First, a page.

Wednesday, June 11, 2008

The First Time

Rethuglican shills are attacking Michelle Obama for just discovering her pride in America, unlike the rest of us who have always been proud of America. Of course, the Obama campaign quickly rephrased her remark to erase the image that the wife of a very presidential candidate does not worship at the alter of the American national image.

Since I am not Michelle Obama, I won't even try to say what she was thinking. I can say that I believe she was mostly correct in her view of American history. She erred in not recognizing the many proud moments in our history (Declaration of Independence, Abolition, New Deal, Marshall Plan, etc) but in thinking of her own lifetime (beginning in the mid -1960's) about an issue that affects her and her family very personally, she may well have felt for the first time that the nation was rising above its inherent racism.

Of course,to the Rethuglican and wingnut mind, America has no flaws and anyone failing to recognize that fact, or worse, call attention to any flaws is clearly someone who hates America. Look for more of the same as the campaign progresses.

In my fantasy world, Michelle Obama would have said why she felt this pride for the first time, expressing here belief that America is changing in a profoundly positive way. (Remember, this is my fantasy so I can write her dialog here.) She needn't go on about why she has not always been proud of America but it would be wonderful to hear her remind the nation about the dangers of racism and her hopes for overcoming racism.

For my own part, I have not always been proud of America in my lifetime. I am not proud of Vietnam or my own part in it. I am not proud of the American occupation of Iraq and Afghanistan. Nor am I proud of American support for totalitarian and repressive governments that steal from own their people and attack others. I am not proud of the Central American wars in the 1980's. I am not proud of the our lingering racism. Looking at our history, I am not proud of the genocide that removed indigenous Americans from their land. I am not proud of slavery. I am not proud of Manifest Destiny. I am not proud of the America's brutal war against Philippine in surgents in the early 1900's.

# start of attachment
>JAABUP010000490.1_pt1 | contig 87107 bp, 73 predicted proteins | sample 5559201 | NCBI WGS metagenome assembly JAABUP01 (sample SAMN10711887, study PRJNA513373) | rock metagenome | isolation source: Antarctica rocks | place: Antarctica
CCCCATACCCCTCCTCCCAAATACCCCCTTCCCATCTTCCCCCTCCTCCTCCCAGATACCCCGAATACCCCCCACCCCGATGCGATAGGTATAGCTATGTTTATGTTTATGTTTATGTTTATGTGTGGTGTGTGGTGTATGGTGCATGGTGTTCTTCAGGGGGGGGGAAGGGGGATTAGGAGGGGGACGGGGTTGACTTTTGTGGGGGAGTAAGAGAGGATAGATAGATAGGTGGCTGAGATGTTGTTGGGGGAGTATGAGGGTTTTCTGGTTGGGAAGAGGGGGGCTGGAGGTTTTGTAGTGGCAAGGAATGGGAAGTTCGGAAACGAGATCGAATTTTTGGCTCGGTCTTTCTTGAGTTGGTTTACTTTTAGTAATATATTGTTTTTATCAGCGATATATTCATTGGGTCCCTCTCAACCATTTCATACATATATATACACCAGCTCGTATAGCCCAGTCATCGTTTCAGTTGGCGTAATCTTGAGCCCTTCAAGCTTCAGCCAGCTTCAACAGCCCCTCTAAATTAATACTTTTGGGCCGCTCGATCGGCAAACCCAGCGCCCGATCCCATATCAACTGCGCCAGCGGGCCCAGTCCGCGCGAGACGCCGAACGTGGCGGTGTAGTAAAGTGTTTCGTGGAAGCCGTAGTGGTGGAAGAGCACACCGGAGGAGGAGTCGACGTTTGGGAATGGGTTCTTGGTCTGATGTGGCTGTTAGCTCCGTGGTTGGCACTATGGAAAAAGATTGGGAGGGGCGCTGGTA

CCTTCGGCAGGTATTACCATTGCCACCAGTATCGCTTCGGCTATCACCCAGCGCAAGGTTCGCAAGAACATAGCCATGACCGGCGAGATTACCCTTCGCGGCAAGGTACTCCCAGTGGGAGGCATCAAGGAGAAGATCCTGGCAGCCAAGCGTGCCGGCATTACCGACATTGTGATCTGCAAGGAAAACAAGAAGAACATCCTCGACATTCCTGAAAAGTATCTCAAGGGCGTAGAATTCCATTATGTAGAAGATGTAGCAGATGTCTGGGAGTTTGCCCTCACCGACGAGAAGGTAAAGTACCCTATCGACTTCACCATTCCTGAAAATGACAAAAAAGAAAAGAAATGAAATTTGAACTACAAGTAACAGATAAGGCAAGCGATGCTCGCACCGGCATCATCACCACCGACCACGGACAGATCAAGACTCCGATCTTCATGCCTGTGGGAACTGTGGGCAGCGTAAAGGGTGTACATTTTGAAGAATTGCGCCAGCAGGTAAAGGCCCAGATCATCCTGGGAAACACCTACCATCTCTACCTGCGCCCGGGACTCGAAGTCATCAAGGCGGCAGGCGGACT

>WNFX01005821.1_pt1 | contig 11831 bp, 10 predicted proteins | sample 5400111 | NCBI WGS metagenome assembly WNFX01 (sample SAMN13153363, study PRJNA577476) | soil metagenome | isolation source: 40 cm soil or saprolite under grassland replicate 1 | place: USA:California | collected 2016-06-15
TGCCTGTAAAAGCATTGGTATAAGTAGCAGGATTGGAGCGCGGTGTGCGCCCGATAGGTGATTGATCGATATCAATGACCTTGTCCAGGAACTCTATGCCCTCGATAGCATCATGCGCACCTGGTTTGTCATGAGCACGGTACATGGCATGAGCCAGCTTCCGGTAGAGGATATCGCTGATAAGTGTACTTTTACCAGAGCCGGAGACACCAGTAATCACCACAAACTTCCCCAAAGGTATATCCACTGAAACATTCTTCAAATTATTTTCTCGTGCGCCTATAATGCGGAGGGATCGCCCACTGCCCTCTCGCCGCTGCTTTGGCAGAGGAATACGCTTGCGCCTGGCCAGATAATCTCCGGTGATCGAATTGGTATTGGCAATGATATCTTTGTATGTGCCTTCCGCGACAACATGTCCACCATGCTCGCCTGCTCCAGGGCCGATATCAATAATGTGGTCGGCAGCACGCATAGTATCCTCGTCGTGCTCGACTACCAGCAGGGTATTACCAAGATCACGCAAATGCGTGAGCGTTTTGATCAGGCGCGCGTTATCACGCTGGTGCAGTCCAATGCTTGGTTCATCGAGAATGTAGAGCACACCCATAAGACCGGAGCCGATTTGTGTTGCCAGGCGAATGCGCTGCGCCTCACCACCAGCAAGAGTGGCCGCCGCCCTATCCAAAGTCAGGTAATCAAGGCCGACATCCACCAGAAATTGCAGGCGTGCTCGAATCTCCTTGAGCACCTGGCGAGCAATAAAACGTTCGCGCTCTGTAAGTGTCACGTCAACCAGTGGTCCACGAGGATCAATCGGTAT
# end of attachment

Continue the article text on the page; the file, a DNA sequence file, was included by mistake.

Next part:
It's easy enough to recite a litany of America's failures. (EEK! He used the "F-word"!). My pride in America tends to be more from history than my own lifetime. The Marshall Plan and I came into the world about the same time, so it counts although it's always felt like history to me. Same with the Berlin Airlift. I am proud of the nation's progress toward civil rights and am especially proud of the many Americans who risked their lives to end racial discrimination. I am proud of the many Americans who demanded an end to the Vietnam war and the (finally) courageous Congress members who ended the money that kept the war going. I am proud that Congress members of both parties forced Richard Nixon to resign because of his abuse of power. (Conversely, I am not proud of the current Congress that refuses to impeach CheneyBush for far, far more grievous offenses.) Closer to the present I find fewer points of pride but then I could just be myopic.

By now you should get the picture that my pride in America is not unadulterated. It's a mixed bag of hope, achievement and imperfection. This mixed pride does not equal disdain and hatred for America. I consider it to be realism, the understanding that human institutions will be as flawed as their creators, and the recognition that patriotism includes working to eliminate those flaws.

From my perspective, Michelle Obama spoke the truth. This is a good time, too, to remind my proud fellow Americans, that pride is one of the Seven Deadly Sins.

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